What do you see as the Society’s role in public policy?
It’s really two-fold. First is looking out for physics and looking out for basic research. Second is giving advice to the government. You couldn’t pick a better example than energy. I think physicists invented the idea of energy, so we know a lot about it. What is this country going to do to satisfy its energy needs? For example, one issue that I think our Panel on Public Affairs will be considering is the lifetime of nuclear power plants. This country has more than 100 nuclear power plants and some of them are reaching their original planned age. Can they be extended, or can they not be extended? That is an area where we can provide advice to the government. I believe we want a country whose decisions are fact-based and science-based and that is where APS can play a role.
What do you see as the Society’s role on international issues?
Increasingly science has become a global activity. Thomas Friedman is famous for saying “the world is flat,” and I think science is pretty much there. There is roughly equal scientific activity in the three geographic regions of Asia, the Americas and Europe. The era of American dominance that we have all been familiar with for the last 50 years is gone, but not the era of American leadership. So an important aspect facing APS is how we operate in this more global science world. I don’t see us becoming the world’s physics society, but I see us becoming an American Physical Society that is globally engaged. There will be lots of areas where we can work more closely together with other physical societies, such as public policy, meetings, and publishing, in service to physics and science.
In recent years, APS has been increasing its focus on education and outreach. What do you think of these efforts and how will you guide them?
I think APS really plays an important role in physics education. Let me just take one example, PhysTEC, where we’re acting as a coordinator and a convener to help solve a national problem, which is the lack of well-trained physics teachers. APS can’t solve this problem alone, APS is not going to train teachers, but we have the power to convene and bring the physics community together, and PhysTEC is really starting to make a dent on this important problem. There are other areas in terms of physics curriculum and physics education, and we have a role in doing this because the physics community needs to shape its own future and make sure it’s a bright one, and we need to do this for the nation.
How will you guide APS through the current difficult economic times?
First of all, in mid-December [then APS President] Bob Byer sent out an action alert asking our membership to contact Congress and urge them not to go over the fiscal cliff and to find a solution. APS is a respected voice in Washington and we have to recognize that the nation does have fiscal problems. We can’t continue with deficits at the level we have now, but if we’re going to move forward and have a bright future we have to keep investing in science. I believe that our Washington office is the best public affairs office of any of the societies, so we’re going to be playing an important role in a rapidly changing and difficult environment.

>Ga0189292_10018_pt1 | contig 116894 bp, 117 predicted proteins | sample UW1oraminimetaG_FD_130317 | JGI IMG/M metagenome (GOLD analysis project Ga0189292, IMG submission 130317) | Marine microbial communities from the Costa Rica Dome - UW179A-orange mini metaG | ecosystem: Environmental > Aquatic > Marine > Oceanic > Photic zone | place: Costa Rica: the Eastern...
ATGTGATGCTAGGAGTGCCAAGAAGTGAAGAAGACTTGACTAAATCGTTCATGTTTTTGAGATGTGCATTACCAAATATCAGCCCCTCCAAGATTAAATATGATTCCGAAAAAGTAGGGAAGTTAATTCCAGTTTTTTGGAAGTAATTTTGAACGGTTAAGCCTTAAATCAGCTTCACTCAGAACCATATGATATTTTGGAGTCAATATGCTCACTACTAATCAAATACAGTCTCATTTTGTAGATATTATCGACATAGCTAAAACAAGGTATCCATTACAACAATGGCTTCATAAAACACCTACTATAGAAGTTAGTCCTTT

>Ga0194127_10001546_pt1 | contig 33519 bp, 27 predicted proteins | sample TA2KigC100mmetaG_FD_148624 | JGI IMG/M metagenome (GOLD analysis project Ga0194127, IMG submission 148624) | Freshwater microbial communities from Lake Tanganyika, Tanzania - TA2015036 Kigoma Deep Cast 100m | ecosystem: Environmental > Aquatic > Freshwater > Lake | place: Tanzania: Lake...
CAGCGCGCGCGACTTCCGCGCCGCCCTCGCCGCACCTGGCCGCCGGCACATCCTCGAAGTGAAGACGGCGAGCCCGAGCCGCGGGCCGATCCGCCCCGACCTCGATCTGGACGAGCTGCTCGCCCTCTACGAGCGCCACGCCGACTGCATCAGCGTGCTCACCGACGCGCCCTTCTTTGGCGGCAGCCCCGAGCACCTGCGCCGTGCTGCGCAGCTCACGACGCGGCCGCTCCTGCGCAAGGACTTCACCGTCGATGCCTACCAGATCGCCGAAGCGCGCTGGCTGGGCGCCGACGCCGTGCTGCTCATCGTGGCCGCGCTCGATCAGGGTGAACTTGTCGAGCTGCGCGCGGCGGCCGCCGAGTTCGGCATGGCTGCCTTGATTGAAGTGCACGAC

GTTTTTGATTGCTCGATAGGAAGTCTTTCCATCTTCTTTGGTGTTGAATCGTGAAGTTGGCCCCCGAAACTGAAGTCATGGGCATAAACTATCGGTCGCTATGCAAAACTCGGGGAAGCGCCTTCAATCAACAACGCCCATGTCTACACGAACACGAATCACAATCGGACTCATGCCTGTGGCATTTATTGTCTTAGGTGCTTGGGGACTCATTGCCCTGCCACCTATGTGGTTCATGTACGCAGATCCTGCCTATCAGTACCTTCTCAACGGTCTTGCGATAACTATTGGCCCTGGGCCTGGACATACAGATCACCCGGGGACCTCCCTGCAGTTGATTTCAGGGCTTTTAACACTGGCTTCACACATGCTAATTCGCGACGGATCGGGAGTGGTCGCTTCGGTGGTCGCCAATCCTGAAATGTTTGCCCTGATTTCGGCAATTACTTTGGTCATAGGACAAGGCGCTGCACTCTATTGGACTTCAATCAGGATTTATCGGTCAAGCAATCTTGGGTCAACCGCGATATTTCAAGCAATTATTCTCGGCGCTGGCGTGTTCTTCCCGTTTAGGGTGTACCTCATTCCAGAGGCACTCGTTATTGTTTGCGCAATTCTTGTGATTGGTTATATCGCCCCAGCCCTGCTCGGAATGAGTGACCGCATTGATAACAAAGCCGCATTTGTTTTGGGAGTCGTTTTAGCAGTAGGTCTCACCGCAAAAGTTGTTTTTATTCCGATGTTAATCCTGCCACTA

How did you become interested in physics?
The number one thing had to do with teachers, teachers in high school. I went to public school, so I’m a big advocate for public education. Then, as I went to college, at Caltech, one of my mentors was Barry Barish, who just recently served as APS President, and another was Richard Feynman. It was really teachers and mentors who got me into it. Of course, what keeps you in physics is the big exciting problems that physics addresses. The ones that are of the most interest to me involve cosmology, but if you look across the board in physics, the problems that physicists are addressing, the physics of living systems, energy, new materials and particle physics, among others, it’s even more exciting today. Ultimately that is what gets people really hooked on physics–the kind of questions that we are able to address.
Why did you choose to run for the APS Presidential Line?
It has to do with the last question–getting into physics and realizing that it involved people and mentors. This is a way to give back and to make sure that physics is as exciting for the next generation as it was for me. I feel that the only way I can pay back my high school teachers and the physicists who mentored me and everyone else is to make sure that a career in physics or in science is as exciting and rewarding as it was for me.
It’s easy to look at the problems that we face, the budgets and some people having negative attitudes towards science and all of that, but this is really a great time for physics. There are opportunities for discovery and contributing to solving the nation’s and the world’s problems, the number of physics majors is growing, the number of PhDs is growing, new scientific facilities are being built, this really is a great time for physics. That’s the number one thing I don’t think we should forget when we look at all the challenges ahead. It’s easy to get bogged down in the weeds when you see that funding may go down a little bit and not everybody appreciates what science is doing, but this is a great time for physics.